6 Things I Wish I Knew Before I Bought My House

6 Things I Wish I Knew Before I Bought My House

Here's another helpful post from Michael Corbett, a real estate professional at Trulia. Check it out: 

So many homebuyers have made so many mistakes. Myself included when I bought my first home. But I'm not alone--many homebuyers made critical missteps and decisions because you're not informed or don't ask the right questions. They overpaid, overspent, and bought homes they just could not afford. It’s been painful to watch because a huge percentage of the home-buying and home-owning problems could have been avoided had those homeowners known what they have now learned the hard way.

Here are 5 missteps I hope you won’t be trying to “wish away” when you buy your house

1. I  wish I hadn’t borrowed the full amount the bank told me I could afford.

This is not the time to buy the most expensive house you can with the money and credit you’ve got. No, in fact whatever the bank will lend you, take 20% less. Let’s say you go to a bank or a mortgage broker to get preapproved for a mortgage. You say, “I want to buy a house; how much of a mortgage will you give me?” In other words, “What price house can I afford?” The bank or mortgage broker will evaluate your finances, income, and savings and say, “Well, Mr. Smith, we think that you can qualify for a $400,000 mortgage. Which means you can buy a house for $500,000! Congratulations.” However, say, “No, thanks!” Subtract 20% from that $400,000 loan amount and plan on a $320,000 loan instead. Thus, the house you should really be shopping for will need to be around $400,000. By taking 20 percent less of a loan than what the bank has to offer, you are safeguarding yourself and your financial security—by automatically buying a house that is more affordable.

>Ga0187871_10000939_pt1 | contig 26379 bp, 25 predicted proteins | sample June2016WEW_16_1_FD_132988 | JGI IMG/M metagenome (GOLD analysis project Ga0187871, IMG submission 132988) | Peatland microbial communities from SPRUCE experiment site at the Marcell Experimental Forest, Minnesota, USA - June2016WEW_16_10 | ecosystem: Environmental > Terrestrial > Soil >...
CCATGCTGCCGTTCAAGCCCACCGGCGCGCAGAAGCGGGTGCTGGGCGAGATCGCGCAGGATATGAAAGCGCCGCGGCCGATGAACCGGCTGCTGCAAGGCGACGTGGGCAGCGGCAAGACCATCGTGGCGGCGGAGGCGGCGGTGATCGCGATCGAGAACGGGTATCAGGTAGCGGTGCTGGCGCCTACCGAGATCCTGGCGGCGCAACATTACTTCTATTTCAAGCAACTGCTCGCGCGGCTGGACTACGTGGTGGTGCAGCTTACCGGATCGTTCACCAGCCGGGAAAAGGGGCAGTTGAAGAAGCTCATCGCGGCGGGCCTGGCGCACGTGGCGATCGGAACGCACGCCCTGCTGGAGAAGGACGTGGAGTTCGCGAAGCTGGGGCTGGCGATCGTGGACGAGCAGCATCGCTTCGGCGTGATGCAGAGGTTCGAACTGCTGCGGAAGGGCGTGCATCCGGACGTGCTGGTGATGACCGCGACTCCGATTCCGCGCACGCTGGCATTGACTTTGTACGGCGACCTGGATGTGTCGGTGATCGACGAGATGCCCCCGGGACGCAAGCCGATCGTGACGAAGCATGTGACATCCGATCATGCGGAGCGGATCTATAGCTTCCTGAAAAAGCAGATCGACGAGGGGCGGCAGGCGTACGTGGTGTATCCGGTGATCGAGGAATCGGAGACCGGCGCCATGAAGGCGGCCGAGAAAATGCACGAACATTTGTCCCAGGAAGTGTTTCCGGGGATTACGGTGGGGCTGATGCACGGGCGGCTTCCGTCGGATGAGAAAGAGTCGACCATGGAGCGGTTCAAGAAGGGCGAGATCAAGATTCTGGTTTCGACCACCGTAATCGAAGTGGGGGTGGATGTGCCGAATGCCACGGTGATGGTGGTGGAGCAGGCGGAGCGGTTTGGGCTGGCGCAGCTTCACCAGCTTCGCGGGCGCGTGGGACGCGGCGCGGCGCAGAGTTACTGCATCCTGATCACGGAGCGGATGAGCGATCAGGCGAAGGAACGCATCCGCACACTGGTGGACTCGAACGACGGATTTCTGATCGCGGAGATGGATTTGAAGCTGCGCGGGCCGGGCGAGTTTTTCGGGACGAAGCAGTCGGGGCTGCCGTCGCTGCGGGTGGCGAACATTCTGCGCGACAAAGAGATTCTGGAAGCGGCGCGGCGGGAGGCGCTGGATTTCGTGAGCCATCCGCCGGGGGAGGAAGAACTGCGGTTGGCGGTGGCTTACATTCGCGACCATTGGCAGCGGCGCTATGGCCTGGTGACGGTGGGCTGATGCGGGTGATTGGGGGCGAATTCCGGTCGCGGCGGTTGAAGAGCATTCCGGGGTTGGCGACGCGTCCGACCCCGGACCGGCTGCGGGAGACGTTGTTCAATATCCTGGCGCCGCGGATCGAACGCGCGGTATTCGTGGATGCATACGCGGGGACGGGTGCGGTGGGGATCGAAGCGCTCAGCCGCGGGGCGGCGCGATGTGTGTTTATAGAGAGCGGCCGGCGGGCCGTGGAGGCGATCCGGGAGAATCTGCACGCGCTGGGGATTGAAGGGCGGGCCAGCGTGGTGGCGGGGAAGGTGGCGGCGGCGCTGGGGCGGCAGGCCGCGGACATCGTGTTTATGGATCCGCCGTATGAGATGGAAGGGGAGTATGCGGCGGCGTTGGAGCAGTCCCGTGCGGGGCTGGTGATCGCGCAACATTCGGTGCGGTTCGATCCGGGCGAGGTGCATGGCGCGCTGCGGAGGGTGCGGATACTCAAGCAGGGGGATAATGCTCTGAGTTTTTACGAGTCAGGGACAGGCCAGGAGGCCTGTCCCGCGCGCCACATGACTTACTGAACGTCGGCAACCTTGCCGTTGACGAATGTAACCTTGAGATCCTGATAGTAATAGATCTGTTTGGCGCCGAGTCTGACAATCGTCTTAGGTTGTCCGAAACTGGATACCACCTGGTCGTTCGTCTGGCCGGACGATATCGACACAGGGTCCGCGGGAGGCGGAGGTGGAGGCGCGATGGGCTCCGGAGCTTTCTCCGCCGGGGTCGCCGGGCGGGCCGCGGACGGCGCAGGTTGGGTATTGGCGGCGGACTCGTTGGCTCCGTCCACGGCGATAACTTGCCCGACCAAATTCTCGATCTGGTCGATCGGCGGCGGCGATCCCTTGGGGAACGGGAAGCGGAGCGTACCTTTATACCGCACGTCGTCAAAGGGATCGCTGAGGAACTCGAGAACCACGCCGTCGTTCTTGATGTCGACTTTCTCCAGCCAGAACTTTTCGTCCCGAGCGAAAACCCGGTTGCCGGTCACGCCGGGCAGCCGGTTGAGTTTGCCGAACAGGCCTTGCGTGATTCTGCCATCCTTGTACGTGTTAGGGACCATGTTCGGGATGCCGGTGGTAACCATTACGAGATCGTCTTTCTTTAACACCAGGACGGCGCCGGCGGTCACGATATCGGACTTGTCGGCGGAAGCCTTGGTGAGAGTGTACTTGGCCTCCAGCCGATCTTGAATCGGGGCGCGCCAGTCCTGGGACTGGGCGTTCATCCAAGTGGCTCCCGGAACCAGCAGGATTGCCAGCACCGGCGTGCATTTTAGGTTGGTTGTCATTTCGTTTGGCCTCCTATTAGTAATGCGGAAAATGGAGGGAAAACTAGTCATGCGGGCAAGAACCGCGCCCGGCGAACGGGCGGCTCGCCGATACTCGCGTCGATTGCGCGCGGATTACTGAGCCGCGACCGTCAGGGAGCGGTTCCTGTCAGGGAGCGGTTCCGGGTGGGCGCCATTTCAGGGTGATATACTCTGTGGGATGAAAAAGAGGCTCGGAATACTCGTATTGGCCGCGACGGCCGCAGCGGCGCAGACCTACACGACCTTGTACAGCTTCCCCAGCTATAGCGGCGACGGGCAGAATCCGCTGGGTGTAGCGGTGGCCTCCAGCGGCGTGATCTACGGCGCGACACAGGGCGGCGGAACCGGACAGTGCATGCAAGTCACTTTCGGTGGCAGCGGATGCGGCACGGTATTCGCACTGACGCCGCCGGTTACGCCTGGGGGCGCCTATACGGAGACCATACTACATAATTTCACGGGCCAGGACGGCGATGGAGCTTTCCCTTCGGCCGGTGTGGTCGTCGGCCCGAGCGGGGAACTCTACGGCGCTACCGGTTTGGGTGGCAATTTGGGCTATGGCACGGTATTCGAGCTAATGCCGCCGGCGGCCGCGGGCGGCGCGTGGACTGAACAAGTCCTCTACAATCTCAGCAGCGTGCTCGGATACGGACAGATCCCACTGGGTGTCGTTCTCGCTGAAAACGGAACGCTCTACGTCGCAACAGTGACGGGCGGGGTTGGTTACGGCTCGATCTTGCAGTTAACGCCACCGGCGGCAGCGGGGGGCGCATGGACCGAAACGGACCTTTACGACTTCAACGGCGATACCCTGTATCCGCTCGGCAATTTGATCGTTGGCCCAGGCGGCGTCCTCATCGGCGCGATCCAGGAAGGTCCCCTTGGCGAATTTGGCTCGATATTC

2. I wish I hadn’t been suckered in the by the extra low short-term adjustable mortgage rate.